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Combining estimated errors (galaxy properties, observational)

  1. Feb 15, 2013 #1
    Not sure if this is the right place to put this (sorry, first post here)

    Suppose I determine that the position angle (PA) of a galaxy, in one band - observed by SDSS - is -85.4 ± 8.9°, and is 84.7 ± 10.9° in another. Assuming - for now - that the errors have a Gaussian distribution, and that the "±" numbers are 1σ, how do I go about determining if the two (band) PAs are the same "within 1σ"? (Actually it's more like the binary "are the data consistent with the hypothesis that ...?")

    PA is nice an linear, and - modulo something subtle and potentially interesting (either an SDSS systematic or weak gravitational lensing, say) - the PAs will be distributed evenly over the interval (-90, 90), a distribution which wraps around (i.e. -90 = 90).

    Suppose I determine that the axis ratio of a galaxy ("ab"), in one band is 0.73±0.05, and 0.82±0.04 in another. And I want to ask a similar question.

    In this case, ab isn't distributed evenly over (0, 1) - at least I don't think it is - and certainly doesn't 'wrap around'. Does that make the calculations needed to answer the question different? (again, assume no systematics).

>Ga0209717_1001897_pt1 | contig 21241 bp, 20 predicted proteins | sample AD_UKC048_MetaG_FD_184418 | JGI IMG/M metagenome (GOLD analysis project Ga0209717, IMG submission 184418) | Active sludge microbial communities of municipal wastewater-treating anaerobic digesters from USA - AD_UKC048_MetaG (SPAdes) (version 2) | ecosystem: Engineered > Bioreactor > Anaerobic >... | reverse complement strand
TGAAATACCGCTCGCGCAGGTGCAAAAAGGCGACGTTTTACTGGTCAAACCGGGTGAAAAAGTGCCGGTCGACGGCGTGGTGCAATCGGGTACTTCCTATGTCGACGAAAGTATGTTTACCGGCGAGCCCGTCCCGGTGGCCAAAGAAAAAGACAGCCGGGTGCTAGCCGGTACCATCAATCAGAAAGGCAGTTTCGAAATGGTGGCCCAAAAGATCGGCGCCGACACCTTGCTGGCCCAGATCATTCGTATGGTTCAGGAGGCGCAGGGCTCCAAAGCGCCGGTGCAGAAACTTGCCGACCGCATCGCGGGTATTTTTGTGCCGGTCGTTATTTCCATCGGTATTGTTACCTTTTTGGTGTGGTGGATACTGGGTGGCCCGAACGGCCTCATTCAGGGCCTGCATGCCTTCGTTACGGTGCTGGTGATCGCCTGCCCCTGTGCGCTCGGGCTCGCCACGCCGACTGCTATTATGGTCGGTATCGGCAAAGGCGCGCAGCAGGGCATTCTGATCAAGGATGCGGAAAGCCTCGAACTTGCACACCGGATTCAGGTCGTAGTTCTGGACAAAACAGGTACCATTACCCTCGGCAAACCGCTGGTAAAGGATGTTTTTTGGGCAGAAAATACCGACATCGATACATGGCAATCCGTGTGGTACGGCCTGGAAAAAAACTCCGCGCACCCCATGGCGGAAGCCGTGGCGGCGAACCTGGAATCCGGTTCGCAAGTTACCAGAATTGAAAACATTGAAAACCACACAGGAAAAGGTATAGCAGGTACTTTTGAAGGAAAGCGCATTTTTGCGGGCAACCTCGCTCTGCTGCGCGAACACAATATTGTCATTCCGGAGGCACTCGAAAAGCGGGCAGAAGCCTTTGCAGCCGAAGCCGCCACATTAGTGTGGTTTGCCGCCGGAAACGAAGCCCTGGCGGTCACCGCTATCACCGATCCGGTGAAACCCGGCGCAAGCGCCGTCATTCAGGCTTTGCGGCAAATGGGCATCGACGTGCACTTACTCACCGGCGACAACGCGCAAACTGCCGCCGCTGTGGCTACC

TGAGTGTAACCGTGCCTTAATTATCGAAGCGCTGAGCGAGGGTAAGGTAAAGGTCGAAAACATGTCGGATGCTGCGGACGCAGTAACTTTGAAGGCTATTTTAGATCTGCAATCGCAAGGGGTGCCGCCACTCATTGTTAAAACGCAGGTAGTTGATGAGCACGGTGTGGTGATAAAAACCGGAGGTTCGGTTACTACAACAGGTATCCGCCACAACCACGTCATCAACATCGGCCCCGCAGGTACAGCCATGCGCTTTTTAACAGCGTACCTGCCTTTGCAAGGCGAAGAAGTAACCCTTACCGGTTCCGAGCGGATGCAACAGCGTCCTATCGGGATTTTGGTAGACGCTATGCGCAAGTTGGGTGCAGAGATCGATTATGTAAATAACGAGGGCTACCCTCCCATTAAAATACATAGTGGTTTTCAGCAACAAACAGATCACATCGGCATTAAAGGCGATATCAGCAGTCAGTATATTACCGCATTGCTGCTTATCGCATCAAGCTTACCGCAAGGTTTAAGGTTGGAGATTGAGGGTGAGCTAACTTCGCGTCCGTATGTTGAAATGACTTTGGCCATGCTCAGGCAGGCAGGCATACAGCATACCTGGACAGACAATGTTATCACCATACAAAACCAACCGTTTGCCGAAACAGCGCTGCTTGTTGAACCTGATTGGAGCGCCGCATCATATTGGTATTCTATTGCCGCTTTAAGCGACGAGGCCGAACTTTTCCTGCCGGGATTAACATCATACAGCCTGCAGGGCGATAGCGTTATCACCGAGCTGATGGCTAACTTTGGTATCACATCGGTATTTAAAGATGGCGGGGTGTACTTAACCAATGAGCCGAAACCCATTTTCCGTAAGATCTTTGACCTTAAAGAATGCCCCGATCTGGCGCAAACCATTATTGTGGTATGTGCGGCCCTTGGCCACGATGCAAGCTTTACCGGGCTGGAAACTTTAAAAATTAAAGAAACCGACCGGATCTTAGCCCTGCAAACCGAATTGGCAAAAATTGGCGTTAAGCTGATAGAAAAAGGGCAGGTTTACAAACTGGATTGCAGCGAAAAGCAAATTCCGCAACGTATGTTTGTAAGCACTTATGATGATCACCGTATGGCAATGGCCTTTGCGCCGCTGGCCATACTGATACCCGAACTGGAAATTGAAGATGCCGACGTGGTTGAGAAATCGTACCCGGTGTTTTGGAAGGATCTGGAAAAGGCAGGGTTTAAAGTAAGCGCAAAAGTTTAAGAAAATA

Next: effective radius (re), 11.6±0.4 and 9.2±0.4 say (unit? pixels, but it doesn't matter, does it?).

    In this case, the question becomes a lot more complicated, does it not?

    I mean, re carries with it the value of n, the Sérsic profile index (or some other model), which is not - necessarily - the same for both bands. And the distribution is far from linear, isn't it? What is needed to do the calculations in cases like this?
  2. jcsd
  3. Feb 15, 2013 #2


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    You can always subtract those values with Gaussian error propagation, assuming uncorrelated (!) Gaussian uncertainties. The distributions do not matter, and wrapping around is not an issue - a difference compatible with 180° is the same as a difference compatible with 0° then.

    10° uncertainty of a position measurement? Really?
  4. Feb 15, 2013 #3
    Thanks mfb!
    Yes, as an initial assumption, I think it's safe to assume uncorrelated uncertainties (I'm not 100% sure I know what this means, could you clarify please?)

    What is "Gaussian error propagation"? And how does it work, in this case?

    If you assume no band-specific asymmetries, the two observations are then of the 'same galaxy'. Simplest to pick the mid-point as the 'true', or 'most likely' (or some such) PA: -0.35°. If you wanted to quote an estimated error, what would it be (given the above assumption of "uncorrelated Gaussian uncertainty")?

    What about the axis ratio estimates?

    And the re ones?

    It's not a position measurement, but a position angle measurement.

    In the case of a galaxy as imaged by SDSS, it's the angle the estimated major axis makes with North, with angles towards the East being positive.

    As ab approaches 1 (which is a circle), estimates of the PA become increasingly uncertain, cet. par.; at 1, PA is undefined. The PA examples I chose are real - they refer to estimates of the PA of a galaxy imaged by SDSS (in DR7) - but are not related to the ab and re examples (they're just numbers, for the purposes of my questions).